One of the promises of 3D printing is being able to print replacement parts to things around the house that break. Since I’ve got access to a MakerBot Cupcake at Milwaukee Makerspace, I figured I’d give this a try, not just downloading some object from Thingiverse, but actually going through the entire process of measuring, designing and printing a part.
Light Switch Button v1
I got out the calipers and measured the light switch to determine the size of the replacement part I’d need to create, and then I used Sketchup to design the actual object at the correct width, height and depth per my measurements. Since the original part was long gone, I had to estimate how it should be designed, so I just used my best guess.
My first attempt (version 1 above) may have looked good, but even if it was a perfect match to the original, the fact that it was a very small part, and had to be printed on a older model MakerBot meant that the actual print was terrible. The part was just 10mm x 12mm x 6.7mm. That’s pretty damn small.
Light Switch Button v2
Version 1 just didn’t work. The hole that was meant to slide over the shaft of the light switch was too short, ill formed, and not even close to round in the inside. So for version 2 I changed the circular structure to a rectangle with a hole in it, as well as making it a bit thicker all around.
Version 2 was definitely better than version 1, but the hole still wasn’t looking too good, and the top (where the MakerBot finishes printing) was pretty ragged. I figured I could sand it down flat though if needed, which is why I ended up making it taller.
(Oh, I should mention that with version 1 I just printed it at the makerspace and then brought it home to test it out. It would have been awesome to have a 3D printer in the house, because I probably could have just kept tweaking it until I got it right, but as it were, I printed one, took it home, and then there was a week before I could try the next version. So yeah, this is why you need a 3D printer at home!)
Light Switch Button v3
So right after I printed up version 2, I was concerned it still might not work, so I quickly tweaked the file a bit to make it taller, and to remove the hole completely, with the idea that I could drill a nice clean hole at the appropriate size. Version 3 looked pretty good out of the Cupcake. Not great, not amazing, but pretty good… at least in comparison to the others.
Printed Light Switch Button
So here’s our actual printed object. Yeah, it looks pretty rough around the edges, at least from this view. I ended up using the Dremel on the top to get it a bit shorter and smoother, and then drilling a hole that would allow it to fit on the shaft. Of course, I don’t have metric drill bits, so I tried to find something close. This was my first real attempt at using the Dremel or a drill on a printed part. It wasn’t great. The Dremel doesn’t react the same way it does to metal or wood. Do I go slower or faster or what? I’m not sure… As for the drill, I tried to just hold the piece in one hand while drilling it. That was not ideal. Perhaps next time I’ll use the vice.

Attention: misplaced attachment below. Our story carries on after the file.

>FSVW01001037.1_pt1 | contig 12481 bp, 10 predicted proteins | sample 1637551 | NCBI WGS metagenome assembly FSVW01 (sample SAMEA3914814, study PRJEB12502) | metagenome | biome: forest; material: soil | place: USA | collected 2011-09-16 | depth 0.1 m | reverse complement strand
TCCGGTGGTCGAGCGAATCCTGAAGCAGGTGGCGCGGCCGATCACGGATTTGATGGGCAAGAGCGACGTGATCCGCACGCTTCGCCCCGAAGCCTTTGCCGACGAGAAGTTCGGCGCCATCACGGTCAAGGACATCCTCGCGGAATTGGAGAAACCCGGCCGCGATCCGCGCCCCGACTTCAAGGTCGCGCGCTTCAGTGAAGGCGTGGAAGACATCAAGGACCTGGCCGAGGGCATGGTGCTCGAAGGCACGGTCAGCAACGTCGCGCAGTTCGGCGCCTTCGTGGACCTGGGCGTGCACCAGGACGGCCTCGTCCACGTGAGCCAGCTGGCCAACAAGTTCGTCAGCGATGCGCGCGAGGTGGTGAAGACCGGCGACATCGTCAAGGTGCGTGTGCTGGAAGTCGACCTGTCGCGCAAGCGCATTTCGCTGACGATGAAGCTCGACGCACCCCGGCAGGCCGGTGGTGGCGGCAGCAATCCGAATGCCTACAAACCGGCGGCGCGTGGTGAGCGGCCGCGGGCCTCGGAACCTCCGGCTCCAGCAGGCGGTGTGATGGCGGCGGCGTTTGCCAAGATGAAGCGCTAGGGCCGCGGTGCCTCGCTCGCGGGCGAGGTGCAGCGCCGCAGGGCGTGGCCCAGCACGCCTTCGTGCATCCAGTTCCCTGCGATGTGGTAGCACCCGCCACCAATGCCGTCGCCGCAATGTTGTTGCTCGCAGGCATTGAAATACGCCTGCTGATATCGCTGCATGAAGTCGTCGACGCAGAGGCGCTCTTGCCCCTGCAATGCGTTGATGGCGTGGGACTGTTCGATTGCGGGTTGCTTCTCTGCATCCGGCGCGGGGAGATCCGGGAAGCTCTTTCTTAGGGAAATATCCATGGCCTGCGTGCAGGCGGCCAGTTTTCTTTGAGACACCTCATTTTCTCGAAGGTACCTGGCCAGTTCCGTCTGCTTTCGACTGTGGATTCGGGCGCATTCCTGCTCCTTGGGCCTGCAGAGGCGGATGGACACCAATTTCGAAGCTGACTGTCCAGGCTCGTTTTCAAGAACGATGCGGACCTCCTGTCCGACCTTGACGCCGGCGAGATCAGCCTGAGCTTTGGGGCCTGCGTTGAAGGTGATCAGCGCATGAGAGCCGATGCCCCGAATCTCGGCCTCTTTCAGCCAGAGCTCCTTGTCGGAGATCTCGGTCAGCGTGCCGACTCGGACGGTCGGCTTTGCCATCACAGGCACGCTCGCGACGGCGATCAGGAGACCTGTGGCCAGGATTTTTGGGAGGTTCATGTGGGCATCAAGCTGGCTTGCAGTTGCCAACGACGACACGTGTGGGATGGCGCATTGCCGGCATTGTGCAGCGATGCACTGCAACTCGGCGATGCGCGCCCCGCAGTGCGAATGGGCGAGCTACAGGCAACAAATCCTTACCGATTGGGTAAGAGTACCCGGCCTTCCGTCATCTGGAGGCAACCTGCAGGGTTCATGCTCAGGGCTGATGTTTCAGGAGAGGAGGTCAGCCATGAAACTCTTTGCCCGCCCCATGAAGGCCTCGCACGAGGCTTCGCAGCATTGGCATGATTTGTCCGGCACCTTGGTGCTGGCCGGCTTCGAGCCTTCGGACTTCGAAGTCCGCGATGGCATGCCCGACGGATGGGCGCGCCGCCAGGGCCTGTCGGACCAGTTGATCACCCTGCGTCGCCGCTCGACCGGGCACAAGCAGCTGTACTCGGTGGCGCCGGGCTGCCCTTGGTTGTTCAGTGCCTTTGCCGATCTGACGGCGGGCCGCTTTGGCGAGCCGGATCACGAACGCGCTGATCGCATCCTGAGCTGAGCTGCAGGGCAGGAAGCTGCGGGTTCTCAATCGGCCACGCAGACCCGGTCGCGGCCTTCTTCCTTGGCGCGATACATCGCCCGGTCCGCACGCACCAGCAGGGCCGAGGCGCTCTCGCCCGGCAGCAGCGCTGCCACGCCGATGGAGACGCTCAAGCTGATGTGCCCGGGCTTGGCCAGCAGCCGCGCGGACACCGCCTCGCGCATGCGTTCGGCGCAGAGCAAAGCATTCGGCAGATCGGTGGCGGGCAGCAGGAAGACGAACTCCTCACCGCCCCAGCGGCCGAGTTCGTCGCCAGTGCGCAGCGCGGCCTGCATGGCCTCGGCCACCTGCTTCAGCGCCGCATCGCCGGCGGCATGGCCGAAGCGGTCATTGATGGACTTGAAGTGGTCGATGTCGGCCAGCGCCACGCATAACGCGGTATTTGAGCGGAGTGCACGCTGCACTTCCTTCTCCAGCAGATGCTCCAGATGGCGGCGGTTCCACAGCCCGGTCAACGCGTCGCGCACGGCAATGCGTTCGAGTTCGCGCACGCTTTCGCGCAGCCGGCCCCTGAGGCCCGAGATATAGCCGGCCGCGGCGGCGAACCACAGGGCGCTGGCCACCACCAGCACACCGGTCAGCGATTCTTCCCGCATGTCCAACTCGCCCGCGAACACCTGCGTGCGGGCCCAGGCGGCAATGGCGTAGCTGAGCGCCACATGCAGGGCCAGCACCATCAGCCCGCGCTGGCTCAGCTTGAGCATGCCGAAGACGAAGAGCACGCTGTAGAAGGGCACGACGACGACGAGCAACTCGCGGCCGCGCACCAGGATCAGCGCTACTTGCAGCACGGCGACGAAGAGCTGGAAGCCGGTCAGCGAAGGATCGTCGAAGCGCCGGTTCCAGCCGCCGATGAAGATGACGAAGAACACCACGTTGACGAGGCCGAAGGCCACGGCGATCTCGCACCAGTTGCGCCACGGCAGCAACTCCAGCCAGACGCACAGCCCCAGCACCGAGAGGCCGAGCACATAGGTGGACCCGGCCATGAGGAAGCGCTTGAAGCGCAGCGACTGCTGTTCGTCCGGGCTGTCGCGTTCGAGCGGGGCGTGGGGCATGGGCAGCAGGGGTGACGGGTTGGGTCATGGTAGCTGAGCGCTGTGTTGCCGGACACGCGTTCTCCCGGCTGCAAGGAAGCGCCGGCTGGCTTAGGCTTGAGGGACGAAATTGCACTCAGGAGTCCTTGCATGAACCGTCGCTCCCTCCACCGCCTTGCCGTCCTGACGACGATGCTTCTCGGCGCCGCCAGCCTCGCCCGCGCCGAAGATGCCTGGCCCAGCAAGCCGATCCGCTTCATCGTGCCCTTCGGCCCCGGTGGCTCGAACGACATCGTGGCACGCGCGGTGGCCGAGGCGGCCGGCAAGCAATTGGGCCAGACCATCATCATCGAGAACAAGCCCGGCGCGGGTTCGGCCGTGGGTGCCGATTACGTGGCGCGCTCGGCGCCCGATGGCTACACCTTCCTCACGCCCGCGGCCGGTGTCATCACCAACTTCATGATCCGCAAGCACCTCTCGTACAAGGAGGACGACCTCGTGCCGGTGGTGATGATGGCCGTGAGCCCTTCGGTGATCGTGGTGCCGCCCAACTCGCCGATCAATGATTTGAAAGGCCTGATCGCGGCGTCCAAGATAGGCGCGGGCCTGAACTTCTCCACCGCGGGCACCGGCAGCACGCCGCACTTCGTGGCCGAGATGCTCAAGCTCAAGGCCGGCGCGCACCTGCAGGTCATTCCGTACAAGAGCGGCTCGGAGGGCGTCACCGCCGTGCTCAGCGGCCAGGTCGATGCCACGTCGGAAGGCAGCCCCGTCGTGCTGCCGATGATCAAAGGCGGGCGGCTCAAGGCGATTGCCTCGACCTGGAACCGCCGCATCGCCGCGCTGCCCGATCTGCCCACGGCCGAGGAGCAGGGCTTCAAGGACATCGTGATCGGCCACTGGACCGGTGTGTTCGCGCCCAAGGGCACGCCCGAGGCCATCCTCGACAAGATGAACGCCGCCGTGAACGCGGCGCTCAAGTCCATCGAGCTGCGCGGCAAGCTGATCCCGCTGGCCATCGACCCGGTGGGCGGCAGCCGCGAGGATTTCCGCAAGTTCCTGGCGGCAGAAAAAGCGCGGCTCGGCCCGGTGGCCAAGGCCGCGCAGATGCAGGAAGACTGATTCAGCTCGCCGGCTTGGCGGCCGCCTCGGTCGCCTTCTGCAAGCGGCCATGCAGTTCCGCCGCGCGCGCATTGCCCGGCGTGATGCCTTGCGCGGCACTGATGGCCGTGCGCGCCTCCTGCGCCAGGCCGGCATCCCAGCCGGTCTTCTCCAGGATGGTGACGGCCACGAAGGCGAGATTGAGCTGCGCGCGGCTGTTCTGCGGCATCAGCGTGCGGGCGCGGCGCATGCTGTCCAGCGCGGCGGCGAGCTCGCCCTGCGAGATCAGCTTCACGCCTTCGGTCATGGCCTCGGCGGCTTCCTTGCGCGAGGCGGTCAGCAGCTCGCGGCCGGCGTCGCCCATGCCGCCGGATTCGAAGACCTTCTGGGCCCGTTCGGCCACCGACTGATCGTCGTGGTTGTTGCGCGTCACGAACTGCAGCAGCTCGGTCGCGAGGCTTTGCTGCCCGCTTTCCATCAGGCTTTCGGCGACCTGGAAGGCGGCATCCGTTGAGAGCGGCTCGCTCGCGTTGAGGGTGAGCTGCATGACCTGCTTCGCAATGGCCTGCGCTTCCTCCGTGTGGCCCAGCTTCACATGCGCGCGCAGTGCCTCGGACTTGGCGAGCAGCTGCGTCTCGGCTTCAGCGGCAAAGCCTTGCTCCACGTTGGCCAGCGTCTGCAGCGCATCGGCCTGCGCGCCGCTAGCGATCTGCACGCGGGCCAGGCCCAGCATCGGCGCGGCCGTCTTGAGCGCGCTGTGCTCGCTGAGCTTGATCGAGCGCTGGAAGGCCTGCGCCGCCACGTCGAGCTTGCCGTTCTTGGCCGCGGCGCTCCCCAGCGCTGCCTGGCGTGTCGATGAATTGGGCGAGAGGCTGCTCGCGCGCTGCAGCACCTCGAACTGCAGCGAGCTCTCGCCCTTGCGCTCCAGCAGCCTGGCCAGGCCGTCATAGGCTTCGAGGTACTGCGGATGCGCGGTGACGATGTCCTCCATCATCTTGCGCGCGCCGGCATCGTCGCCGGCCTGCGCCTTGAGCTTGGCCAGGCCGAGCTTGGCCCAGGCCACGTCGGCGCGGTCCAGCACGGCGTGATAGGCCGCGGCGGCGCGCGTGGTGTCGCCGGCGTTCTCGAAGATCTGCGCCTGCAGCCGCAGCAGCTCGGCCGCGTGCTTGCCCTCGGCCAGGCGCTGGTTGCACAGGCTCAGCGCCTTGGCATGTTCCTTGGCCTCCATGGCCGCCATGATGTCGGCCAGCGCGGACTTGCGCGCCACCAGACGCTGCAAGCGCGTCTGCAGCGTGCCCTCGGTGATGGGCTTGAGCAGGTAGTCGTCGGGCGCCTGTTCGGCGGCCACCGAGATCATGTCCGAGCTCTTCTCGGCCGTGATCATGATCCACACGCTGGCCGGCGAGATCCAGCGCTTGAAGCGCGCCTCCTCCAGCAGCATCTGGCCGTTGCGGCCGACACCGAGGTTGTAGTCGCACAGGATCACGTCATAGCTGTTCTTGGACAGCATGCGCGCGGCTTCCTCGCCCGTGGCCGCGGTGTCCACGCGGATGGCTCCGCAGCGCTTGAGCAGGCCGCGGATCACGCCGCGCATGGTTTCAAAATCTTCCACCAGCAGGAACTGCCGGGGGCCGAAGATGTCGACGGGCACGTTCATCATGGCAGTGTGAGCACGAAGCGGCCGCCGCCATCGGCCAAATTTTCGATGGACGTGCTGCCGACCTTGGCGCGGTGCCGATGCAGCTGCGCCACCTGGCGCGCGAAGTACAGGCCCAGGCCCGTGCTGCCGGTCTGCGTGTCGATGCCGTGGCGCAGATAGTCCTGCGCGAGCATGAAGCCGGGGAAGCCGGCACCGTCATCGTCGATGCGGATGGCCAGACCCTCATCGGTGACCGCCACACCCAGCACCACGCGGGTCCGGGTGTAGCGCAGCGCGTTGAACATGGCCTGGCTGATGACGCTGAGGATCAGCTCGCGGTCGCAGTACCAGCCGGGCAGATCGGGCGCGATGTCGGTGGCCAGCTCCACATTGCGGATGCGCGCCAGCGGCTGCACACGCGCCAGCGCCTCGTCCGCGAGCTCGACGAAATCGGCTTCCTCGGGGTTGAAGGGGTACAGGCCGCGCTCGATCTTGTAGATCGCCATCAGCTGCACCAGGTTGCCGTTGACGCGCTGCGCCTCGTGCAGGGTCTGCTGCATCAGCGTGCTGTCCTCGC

I know that in the photo it looks pretty sad, but it actually worked, so cosmetic beauty aside, this was mostly a success.
Light Switch Button in place
Here’s the light switch button in place. We can actually use the light switch without pushing the tiny shaft anymore, which is good.
So in the end, this part, even with the failed attempts, probably consists of less than 5 cents worth of plastic. This is the beauty of 3D printing at home. To get a replacement from the manufacturer would have involved me contacting them, ordering or asking for a replacement, and then having that replacement shipped to me. Even if I ended up talking to some nice person who could put one in an envelope and mail it to me at no charge, the postage stamp alone would have cost more than the raw materials needed to make the part.
Oh, you may have noticed the hole in the button. Yeah, I drilled it a bit too much. Also, the red doesn’t really match very well. I’ll probably print it again in white, or maybe glow in the dark plastic, which would make even more sense.
7 replies on “3D Printing a Replacement Part”
That quarter is absolutely filthy.
Mr. Gabe, you are correct! I used to have a shiny quarter, but I losted it. If you can send me a new shiny quarter, it would be much appreciated!
When printing replacement parts, I feel like 3D printing suffers the classic Unix problem: it’s only cheaper if your time is worth nothing.
Conversely, when printing custom one-off parts, it’s significantly cheaper to go DIY.
Kurt, I definitely spent some time on this whole process, but this was the first time I attempted this, so there was a lot of learning along the way. I’m going to assume the process will be much easier/faster in the future, not just for me, but for everyone.
Of course if this were a part I could find on Thingiverse, the design process could have been like the whole “solve a problem once so many can benefit from it” sort of thing.
Also, to be fair, you may be thinking of Linux, and not Unix. ;)
Well said. You’re right on all counts.
Why would I send you a second shiny quarter when you couldn’t take care of the first one? You’re just like those fat cats on Wall Street. Rasterweb is too big to fail.
I have brought shame to my family.
I will just 3D print a quarter.
Unless you have some objection to me printing my own money…